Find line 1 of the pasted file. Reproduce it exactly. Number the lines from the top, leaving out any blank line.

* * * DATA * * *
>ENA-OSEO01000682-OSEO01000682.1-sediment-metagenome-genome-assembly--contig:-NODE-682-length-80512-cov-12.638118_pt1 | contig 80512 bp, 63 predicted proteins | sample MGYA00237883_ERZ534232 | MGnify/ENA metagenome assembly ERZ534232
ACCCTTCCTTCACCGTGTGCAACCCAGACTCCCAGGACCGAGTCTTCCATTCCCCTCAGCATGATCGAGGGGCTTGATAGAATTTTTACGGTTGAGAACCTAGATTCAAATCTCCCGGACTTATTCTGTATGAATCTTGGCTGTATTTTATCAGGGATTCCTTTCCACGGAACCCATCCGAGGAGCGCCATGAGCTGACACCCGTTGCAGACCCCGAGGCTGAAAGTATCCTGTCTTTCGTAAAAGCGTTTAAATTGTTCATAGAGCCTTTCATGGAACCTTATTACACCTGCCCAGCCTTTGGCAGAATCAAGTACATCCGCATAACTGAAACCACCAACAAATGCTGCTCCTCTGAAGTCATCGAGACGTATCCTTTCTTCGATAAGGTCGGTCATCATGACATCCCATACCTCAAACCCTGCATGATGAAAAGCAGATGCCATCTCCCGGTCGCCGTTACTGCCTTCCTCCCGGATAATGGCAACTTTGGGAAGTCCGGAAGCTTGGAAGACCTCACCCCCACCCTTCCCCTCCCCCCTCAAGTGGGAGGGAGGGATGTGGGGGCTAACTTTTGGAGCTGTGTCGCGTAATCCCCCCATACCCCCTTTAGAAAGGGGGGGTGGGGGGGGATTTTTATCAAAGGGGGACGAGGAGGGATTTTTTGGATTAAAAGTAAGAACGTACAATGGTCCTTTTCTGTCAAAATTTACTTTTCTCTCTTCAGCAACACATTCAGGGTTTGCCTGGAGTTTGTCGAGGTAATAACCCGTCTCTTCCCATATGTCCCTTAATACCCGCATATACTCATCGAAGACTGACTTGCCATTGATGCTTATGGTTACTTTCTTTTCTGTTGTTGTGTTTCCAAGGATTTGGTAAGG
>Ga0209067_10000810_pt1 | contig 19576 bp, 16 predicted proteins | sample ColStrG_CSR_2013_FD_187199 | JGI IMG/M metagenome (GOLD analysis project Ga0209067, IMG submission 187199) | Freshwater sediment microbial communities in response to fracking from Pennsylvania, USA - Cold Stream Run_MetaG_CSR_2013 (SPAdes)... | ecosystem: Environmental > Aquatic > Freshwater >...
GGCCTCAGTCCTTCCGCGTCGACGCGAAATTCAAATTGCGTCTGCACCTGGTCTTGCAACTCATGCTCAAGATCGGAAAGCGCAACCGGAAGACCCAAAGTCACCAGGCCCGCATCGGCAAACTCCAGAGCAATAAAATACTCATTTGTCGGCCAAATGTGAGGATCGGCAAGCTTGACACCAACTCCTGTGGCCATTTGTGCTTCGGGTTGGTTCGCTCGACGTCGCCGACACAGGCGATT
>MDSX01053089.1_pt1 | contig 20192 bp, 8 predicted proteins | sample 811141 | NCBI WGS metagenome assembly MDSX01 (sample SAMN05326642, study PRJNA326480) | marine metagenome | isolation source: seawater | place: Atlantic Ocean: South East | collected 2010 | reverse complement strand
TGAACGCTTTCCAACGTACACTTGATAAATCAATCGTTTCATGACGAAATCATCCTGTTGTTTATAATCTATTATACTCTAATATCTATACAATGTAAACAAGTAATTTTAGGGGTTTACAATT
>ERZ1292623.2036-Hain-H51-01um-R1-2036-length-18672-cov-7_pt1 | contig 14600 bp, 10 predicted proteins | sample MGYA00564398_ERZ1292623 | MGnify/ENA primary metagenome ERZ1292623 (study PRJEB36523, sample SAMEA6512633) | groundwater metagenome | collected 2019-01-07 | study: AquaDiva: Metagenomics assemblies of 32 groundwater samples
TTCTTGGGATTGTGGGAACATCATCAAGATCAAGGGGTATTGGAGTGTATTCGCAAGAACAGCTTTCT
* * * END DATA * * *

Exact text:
>ENA-OSEO01000682-OSEO01000682.1-sediment-metagenome-genome-assembly--contig:-NODE-682-length-80512-cov-12.638118_pt1 | contig 80512 bp, 63 predicted proteins | sample MGYA00237883_ERZ534232 | MGnify/ENA metagenome assembly ERZ534232